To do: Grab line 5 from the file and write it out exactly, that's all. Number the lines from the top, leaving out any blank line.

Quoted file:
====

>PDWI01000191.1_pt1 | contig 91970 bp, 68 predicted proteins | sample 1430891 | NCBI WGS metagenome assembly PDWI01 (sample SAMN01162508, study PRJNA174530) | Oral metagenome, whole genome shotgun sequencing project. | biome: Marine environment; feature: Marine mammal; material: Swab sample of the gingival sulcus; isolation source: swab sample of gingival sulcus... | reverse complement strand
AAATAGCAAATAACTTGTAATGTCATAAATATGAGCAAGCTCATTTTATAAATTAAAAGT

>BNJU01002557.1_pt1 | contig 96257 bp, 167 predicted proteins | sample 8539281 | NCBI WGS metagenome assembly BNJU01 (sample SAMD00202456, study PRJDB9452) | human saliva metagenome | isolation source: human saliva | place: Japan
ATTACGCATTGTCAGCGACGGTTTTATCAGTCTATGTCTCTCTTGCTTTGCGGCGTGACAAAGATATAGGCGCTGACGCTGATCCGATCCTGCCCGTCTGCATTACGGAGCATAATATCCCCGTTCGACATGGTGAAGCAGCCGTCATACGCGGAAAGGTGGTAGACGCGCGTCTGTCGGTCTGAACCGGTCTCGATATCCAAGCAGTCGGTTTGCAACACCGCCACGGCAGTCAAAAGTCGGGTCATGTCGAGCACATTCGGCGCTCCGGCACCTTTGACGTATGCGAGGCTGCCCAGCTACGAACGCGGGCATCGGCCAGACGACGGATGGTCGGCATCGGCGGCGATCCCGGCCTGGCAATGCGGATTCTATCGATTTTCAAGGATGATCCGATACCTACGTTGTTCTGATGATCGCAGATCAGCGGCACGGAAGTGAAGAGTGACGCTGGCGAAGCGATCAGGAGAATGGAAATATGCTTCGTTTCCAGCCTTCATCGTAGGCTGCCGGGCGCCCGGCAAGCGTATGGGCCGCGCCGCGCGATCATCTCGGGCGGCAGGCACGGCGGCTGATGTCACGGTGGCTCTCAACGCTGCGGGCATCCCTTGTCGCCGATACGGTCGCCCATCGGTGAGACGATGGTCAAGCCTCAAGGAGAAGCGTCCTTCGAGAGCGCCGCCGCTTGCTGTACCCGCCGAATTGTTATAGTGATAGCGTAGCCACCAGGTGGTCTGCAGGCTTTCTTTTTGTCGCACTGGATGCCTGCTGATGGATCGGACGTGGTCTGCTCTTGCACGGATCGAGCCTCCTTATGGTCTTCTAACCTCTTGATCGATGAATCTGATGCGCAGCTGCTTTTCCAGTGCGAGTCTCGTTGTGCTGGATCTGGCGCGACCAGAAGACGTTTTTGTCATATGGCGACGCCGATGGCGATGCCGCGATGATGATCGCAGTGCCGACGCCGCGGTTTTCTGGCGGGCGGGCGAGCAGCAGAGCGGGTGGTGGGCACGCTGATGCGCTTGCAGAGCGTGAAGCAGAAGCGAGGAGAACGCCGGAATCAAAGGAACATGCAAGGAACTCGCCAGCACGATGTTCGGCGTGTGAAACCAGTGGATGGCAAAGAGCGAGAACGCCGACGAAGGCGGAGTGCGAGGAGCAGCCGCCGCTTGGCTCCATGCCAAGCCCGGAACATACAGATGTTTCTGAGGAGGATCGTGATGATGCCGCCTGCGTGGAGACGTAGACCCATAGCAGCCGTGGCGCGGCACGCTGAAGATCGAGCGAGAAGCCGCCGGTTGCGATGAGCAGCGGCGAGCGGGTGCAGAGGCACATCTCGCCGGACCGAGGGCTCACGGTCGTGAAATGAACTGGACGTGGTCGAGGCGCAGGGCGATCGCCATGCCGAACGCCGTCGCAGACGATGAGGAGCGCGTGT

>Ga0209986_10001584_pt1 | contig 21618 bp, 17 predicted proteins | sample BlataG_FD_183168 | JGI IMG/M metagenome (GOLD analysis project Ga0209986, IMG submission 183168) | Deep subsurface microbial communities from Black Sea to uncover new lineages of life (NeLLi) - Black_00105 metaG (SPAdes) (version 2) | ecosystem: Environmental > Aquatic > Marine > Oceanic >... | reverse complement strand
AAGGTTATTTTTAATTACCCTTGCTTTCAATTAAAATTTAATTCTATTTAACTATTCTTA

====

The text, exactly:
>Ga0209986_10001584_pt1 | contig 21618 bp, 17 predicted proteins | sample BlataG_FD_183168 | JGI IMG/M metagenome (GOLD analysis project Ga0209986, IMG submission 183168) | Deep subsurface microbial communities from Black Sea to uncover new lineages of life (NeLLi) - Black_00105 metaG (SPAdes) (version 2) | ecosystem: Environmental > Aquatic > Marine > Oceanic >... | reverse complement strand